Commonly Confused Suffixes

Because many suffixes overlap in their meaning, it can sometimes be confusing to determine which one is appropriate to use with a particular base word or root. To make things even more complicated, many suffixes also have alternate forms that are used in particular contexts or have evolved as the more accepted version.
In this section, we’ll look at some of the most common pairs or sets of commonly confused suffixes. We’ll give a very brief overview of each below, but for detailed spelling rules, conventions, and lists of examples for each, you can continue on to the individual sections.

“-er” vs. “-or” vs. “-ar”

The suffixes “-er,” “-or,” and “-ar” are all used to create nouns of agency (persons or things that perform an action) from verbs. Of the three, “-er” is by far the most common, while “-or” is much more common than “-ar.” Because they perform the same function and are pronounced in the same way (/ər/), it can be difficult to decide which suffix is the correct one to use. Fortunately, of all the commonly confused suffixes, “-er,” “-or,” and “-ar” have the clearest spelling conventions indicating when each one is preferred.

“-tion” vs. “-sion”

The suffixes “-tion” and “-sion” are both used to create nouns from verbs (and, less commonly, adjectives and other nouns) to describe a state, condition, action, process, practice, or the result thereof. They are actually just permutations of the same suffix, “-ion,” but there are specific conditions that will dictate which one we use, so it’s worthwhile to consider them individually. For example, verbs ending in “-ize” will take the “-tion” ending when becoming nouns (e.g., generalize becomes generalization); verbs ending in “-mit,” on the other hand, will take the “-sion” ending (e.g., permit becomes permission).

“-able” vs. “-ible”

The suffixes “-able” and “-ible” are both used to form adjectives meaning “possible, capable of, suitable for, or causing.” Of the two, “-able” is much more common: it is what’s known as a “living” or “productive” suffix, meaning that it is still being used to create new words. For example, acceptable, honorable, palatable, etc.
The variant “-ible,” on the other hand, is only used in older words that have survived into modern English. Some common examples include accessible, comprehensible, and sensible.

“-ant” vs. “-ent”

The suffixes “-ant” and “-ent” are both used to form nouns of agency (persons or things who perform an action) and adjectives that describe a state or quality. They both derive from the conjugations of Latin and French verbs; in some cases, they seem to “attach” to existing base words (e.g., accountant, persistent), while other times they are adjacent to roots that could not exist on their own (brilliant, resilient).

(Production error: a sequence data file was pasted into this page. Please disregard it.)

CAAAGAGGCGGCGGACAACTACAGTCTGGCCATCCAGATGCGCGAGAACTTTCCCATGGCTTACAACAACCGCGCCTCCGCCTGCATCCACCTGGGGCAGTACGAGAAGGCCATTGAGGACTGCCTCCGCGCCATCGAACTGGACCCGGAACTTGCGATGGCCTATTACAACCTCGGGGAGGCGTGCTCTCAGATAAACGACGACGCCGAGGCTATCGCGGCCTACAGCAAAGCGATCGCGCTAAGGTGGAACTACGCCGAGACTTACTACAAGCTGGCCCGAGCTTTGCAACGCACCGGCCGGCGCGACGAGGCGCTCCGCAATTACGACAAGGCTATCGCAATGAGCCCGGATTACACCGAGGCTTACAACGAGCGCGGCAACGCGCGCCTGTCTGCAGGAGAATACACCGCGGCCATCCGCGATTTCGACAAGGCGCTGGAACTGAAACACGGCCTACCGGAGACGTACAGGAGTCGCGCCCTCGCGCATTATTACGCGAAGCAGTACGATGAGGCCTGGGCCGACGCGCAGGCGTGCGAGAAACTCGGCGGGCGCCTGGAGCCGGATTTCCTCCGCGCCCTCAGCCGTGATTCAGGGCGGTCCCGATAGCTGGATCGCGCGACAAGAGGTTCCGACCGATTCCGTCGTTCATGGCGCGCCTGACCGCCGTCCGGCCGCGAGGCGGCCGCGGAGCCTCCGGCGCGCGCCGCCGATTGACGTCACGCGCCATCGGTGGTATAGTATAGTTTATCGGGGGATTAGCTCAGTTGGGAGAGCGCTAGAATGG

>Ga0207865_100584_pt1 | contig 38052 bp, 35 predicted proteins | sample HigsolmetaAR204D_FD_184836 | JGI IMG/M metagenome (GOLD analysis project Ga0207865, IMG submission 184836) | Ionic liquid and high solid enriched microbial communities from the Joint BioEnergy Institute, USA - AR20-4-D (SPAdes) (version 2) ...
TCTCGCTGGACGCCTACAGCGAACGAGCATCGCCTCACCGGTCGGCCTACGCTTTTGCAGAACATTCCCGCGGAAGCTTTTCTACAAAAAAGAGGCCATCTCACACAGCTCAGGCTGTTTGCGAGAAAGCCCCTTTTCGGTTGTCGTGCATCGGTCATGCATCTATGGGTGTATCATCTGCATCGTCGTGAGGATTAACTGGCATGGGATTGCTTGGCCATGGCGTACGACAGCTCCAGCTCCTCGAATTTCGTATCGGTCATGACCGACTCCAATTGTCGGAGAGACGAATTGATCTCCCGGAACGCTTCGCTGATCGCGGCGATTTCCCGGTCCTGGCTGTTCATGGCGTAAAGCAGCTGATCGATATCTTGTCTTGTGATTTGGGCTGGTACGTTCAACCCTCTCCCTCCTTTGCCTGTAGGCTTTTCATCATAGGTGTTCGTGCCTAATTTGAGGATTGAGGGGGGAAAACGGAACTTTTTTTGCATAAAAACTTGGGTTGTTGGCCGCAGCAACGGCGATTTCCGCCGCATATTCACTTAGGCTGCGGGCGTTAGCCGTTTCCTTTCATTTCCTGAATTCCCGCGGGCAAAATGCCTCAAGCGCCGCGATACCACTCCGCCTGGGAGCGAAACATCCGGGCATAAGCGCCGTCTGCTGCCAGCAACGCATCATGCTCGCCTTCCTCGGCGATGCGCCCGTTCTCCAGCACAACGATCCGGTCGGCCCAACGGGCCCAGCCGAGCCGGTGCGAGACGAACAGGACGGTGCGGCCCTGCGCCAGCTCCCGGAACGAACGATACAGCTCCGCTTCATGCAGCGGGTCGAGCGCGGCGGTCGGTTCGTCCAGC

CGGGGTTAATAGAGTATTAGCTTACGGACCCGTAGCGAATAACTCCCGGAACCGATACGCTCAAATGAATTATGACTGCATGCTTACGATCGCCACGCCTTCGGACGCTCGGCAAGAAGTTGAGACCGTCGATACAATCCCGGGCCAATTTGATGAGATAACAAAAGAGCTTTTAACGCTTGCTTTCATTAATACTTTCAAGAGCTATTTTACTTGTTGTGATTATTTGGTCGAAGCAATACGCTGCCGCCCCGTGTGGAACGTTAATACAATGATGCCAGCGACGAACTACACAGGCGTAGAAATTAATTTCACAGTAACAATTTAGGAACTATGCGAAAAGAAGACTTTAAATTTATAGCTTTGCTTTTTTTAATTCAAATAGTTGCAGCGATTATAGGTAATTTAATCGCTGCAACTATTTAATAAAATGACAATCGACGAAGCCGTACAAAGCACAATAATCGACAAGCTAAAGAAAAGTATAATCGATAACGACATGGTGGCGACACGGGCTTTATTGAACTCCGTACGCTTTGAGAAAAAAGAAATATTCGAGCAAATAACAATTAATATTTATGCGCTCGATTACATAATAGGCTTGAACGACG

“-ance/-ancy” vs. “-ence/-ency”

The suffixes “-ant” and “-ent” each have two related noun forms: “-ance/-ancy” and “-ence/-ency.” These are all used to describe a state, quality, condition, or action typically associated with an adjective or noun of agency described by “-ant” or “-ent.”
Many roots and base words can take all three endings (e.g., expectant, expectance, expectancy; dependent, dependence, dependency), but many others will only take one of the two possible noun endings (e.g., pregnant becomes pregnancy, but not pregnance; different becomes difference, but not differency).
Additionally, there are smaller subsets of words that will only be formed with “-ant,” “-ance,” “-ent,” or “-ence,” without having either of the other two endings. For example, the word decongestant is commonplace, but decongestance and decongestancy are not words; similarly, we can say preference, but not preferent or preferency.

“-ic” vs. “-ical”

The suffixes “-ic” and “-ical” both form adjectives meaning “of, resembling, characterized by, or relating to,” and they can be notoriously difficult to distinguish. In many cases, words can be spelled either way, with one ending being simply more common than the other. Other times, the “-ic” and “-ical” versions will have similar but slightly different meanings, making each one more suitable in particular contexts.
Unfortunately, “-ic” and “-ical” form one of the least predictable pairs of suffixes, and, though there are a few spelling conventions we can rely on, more often than not we simply have to memorize which spelling is correct—or at least preferred.

American English vs. British English Suffixes

In addition to the existence of suffixes that are in themselves easy to confuse, there are several word endings that are spelled slightly differently in American English (AmE) as opposed to British English (BrE). For example, color (AmE) vs. colour (BrE); center (AmE) vs. centre (BrE); defense (AmE) vs. defence (BrE); or realize (AmE) vs. realise (BrE). For more information on these and other spelling conventions, head to the section that deals specifically with American English vs. British English.

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